Coping with Stress: The First Year of MBA

The receipt of an acceptance letter from a reputed institute to pursue an MBA degree usually results in exultation and tears of joy. The happy scene continues all the way till the candidate actually sits down for the orientation program and that’s when reality strikes..and it strikes hard. The orientation program is usually held in the auditorium of the institute and there is this air of solemnity that hangs about the place that is soon transferred to the candidate making him realise that the program may be a different ball game all together. As the candidate interacts with the other lucky ones who were selected, he realises that there are others in the program who are better qualified and who have better accomplishments than himself. His confidence takes a beating and stress makes an entry into his life. Questions such as “Will I be able to complete this program?” or “How will I compete with the others?” plague his mind. And this is just the beginning.

The next shock comes in the form of the course content. It is totally alien to what he has studied before. Take the following:

  • Peoples and Culture of India
  • Organisational Behaviour
  • Verbal Communication
  • Basic Marketing

Only if the candidate had been pursuing a BBA would these subjects sound familiar. However, to an engineering, science, commerce or arts graduate, these subjects are almost as intimidating as Greek and Latin! Websites of institutes do touch upon the course curriculum, but there is a vast difference between reading about a subject and actually learning it. The subjects are very diffused in the sense that there is no set curriculum. While graduating and even in our school days we are used to “portions” i.e., something like: chapters 2 to 9 from the textbook for the exam. In the first place there is no textbook, there maybe reference books, not one but many. There are definitely no chapter numbers. Study Material replaces the Text Book and this study material could be loose handouts, chapters from various reference books, articles from newspapers and magazines, academic articles etc. The loss of the “Text Book” can be very frightening and confidence sapping for many students.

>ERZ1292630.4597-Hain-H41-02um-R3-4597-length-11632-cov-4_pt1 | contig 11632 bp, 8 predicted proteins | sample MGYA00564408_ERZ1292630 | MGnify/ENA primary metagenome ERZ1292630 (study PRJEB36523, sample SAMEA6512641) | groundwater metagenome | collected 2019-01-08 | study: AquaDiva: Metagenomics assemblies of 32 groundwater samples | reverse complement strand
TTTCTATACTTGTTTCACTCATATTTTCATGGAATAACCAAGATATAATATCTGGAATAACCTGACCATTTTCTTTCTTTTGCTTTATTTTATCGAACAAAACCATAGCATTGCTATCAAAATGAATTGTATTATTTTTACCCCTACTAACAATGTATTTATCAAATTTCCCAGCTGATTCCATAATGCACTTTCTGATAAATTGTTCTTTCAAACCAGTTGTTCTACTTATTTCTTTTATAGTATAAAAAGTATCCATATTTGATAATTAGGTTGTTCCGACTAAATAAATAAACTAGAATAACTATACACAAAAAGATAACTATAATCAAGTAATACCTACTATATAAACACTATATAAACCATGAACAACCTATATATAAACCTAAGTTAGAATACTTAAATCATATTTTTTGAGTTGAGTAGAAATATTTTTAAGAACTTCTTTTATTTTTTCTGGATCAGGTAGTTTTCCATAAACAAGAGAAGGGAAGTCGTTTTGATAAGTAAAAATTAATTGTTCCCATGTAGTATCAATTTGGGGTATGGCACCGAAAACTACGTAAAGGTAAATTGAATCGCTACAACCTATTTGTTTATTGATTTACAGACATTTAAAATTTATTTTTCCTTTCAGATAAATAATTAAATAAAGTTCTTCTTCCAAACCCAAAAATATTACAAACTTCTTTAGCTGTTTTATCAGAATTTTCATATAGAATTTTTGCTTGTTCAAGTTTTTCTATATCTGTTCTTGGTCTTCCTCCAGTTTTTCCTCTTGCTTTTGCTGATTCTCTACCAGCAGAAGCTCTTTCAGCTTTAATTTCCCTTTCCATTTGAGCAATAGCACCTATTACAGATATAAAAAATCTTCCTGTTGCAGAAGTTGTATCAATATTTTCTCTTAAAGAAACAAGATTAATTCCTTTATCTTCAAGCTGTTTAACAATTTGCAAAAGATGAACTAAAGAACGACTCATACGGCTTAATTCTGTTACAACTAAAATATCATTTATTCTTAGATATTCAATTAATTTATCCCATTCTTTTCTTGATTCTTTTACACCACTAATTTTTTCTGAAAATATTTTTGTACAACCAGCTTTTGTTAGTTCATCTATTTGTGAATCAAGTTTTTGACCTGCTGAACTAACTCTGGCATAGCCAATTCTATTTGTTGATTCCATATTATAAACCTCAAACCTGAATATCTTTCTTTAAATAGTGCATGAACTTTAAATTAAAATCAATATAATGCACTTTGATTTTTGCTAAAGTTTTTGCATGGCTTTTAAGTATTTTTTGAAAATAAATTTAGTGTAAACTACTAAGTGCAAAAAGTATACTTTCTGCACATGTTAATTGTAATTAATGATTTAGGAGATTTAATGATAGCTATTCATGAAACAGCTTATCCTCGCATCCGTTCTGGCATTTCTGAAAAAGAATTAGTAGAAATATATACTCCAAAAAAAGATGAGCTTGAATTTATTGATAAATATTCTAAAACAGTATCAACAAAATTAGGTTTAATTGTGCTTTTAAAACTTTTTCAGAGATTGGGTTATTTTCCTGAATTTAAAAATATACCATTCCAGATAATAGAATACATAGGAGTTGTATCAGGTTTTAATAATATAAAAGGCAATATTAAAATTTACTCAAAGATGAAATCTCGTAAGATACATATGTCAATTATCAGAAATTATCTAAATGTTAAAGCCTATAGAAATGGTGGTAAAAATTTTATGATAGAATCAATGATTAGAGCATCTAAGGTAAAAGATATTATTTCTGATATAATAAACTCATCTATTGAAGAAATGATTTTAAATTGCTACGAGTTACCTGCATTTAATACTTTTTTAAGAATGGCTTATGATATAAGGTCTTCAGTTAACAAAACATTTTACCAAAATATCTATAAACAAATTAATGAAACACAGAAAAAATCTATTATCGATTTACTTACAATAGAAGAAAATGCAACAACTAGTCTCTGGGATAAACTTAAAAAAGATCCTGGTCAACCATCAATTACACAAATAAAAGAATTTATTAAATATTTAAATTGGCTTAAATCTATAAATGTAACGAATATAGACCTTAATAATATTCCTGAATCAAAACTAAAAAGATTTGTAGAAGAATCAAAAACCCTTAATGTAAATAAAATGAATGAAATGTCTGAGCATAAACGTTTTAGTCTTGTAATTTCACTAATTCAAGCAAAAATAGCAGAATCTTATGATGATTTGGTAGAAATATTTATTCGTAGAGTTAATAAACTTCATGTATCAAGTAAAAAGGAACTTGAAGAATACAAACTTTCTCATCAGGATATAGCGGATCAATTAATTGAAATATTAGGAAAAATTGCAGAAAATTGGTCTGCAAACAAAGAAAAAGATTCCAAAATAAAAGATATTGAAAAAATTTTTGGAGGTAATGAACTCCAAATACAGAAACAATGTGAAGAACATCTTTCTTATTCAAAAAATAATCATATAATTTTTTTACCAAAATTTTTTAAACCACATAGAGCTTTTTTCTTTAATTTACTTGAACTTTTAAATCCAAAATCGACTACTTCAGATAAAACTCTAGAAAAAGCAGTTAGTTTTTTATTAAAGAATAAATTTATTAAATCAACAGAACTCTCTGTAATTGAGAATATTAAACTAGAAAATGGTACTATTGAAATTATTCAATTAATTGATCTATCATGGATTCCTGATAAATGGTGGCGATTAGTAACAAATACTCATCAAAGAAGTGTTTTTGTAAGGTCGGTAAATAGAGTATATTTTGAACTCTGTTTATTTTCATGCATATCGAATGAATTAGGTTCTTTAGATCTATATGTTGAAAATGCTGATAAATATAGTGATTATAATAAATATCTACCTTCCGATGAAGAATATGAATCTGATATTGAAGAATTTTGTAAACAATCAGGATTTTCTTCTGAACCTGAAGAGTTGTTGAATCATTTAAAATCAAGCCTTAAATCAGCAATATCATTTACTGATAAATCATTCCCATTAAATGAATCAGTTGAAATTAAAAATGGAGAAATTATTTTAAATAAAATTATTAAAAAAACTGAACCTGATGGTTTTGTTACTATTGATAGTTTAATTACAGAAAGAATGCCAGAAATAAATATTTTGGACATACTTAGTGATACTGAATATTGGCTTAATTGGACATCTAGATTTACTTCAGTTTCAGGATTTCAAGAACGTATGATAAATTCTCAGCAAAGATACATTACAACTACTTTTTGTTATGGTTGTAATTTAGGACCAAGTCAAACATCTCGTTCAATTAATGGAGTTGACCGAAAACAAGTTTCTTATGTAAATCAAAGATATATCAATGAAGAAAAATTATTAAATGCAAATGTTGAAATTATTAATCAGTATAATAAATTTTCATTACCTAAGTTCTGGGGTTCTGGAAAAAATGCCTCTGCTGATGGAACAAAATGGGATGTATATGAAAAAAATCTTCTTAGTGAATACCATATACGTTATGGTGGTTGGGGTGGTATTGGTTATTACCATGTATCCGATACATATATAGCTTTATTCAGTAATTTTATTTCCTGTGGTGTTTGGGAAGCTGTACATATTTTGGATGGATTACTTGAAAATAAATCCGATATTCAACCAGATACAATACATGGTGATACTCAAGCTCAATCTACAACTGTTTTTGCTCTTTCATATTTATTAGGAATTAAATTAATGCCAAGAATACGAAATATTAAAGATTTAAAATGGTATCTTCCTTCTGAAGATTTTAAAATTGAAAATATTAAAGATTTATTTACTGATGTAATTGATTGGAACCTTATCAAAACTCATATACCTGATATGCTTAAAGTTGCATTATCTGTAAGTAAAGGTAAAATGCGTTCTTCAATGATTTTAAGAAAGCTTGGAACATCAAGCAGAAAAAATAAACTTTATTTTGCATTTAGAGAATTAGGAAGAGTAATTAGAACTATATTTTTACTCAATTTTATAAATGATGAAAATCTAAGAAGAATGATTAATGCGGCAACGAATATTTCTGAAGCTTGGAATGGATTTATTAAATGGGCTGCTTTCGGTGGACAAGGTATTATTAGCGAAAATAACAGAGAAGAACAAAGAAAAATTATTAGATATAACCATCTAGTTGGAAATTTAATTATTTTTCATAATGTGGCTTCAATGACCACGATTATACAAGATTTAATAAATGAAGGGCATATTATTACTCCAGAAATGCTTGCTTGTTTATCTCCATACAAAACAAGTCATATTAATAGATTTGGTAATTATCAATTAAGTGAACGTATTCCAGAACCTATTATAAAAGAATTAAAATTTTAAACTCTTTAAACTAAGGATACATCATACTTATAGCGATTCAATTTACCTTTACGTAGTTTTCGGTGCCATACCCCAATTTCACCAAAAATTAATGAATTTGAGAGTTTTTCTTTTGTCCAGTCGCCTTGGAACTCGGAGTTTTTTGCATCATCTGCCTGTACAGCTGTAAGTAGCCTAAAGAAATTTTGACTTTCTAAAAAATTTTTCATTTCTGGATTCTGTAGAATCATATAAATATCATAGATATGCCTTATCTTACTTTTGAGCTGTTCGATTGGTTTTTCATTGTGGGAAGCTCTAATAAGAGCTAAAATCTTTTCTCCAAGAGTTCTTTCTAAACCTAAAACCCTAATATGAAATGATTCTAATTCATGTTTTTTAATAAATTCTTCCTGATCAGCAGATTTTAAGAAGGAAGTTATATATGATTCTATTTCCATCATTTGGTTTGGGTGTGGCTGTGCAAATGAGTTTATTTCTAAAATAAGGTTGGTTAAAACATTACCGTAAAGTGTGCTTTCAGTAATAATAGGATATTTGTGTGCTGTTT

Apart from the bewildering variety of reference material, the next problem that a candidate faces is the way each subject is taught. Raw graduates are used to a teacher who stands up and dictates, or a question-answer format etc. This is not what happens in an MBA program. Classes are more discussion-oriented rather than classical ‘teaching-based’. This can be very disorienting, because in most school or college systems within the country, one is brought up to accept what the teacher says as the correct or the only answer. In the B-school programmes, professors act as sounding boards, they do not have the answers, or even if they do, they never give them out. The candidate is encouraged to think and come up with the answer or solution, and there may be more than one! In other words, they make you use your mind to arrive at an answer. And given the fact that as students we spend 15 years simply receiving or being spoon-fed answers, to suddenly start coming up with the answers, and sometimes even the questions ourselves, becomes a difficult and confusing proposition.